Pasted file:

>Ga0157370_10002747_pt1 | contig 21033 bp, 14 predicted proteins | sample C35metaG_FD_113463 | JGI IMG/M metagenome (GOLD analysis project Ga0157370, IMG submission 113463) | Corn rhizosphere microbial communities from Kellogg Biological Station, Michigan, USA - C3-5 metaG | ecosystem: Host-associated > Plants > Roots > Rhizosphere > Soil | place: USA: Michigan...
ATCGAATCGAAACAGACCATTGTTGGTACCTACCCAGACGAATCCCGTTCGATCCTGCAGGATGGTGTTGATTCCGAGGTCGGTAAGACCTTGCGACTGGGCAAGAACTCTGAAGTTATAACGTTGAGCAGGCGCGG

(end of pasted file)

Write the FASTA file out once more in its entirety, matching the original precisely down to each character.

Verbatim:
>Ga0157370_10002747_pt1 | contig 21033 bp, 14 predicted proteins | sample C35metaG_FD_113463 | JGI IMG/M metagenome (GOLD analysis project Ga0157370, IMG submission 113463) | Corn rhizosphere microbial communities from Kellogg Biological Station, Michigan, USA - C3-5 metaG | ecosystem: Host-associated > Plants > Roots > Rhizosphere > Soil | place: USA: Michigan...
ATCGAATCGAAACAGACCATTGTTGGTACCTACCCAGACGAATCCCGTTCGATCCTGCAGGATGGTGTTGATTCCGAGGTCGGTAAGACCTTGCGACTGGGCAAGAACTCTGAAGTTATAACGTTGAGCAGGCGCGG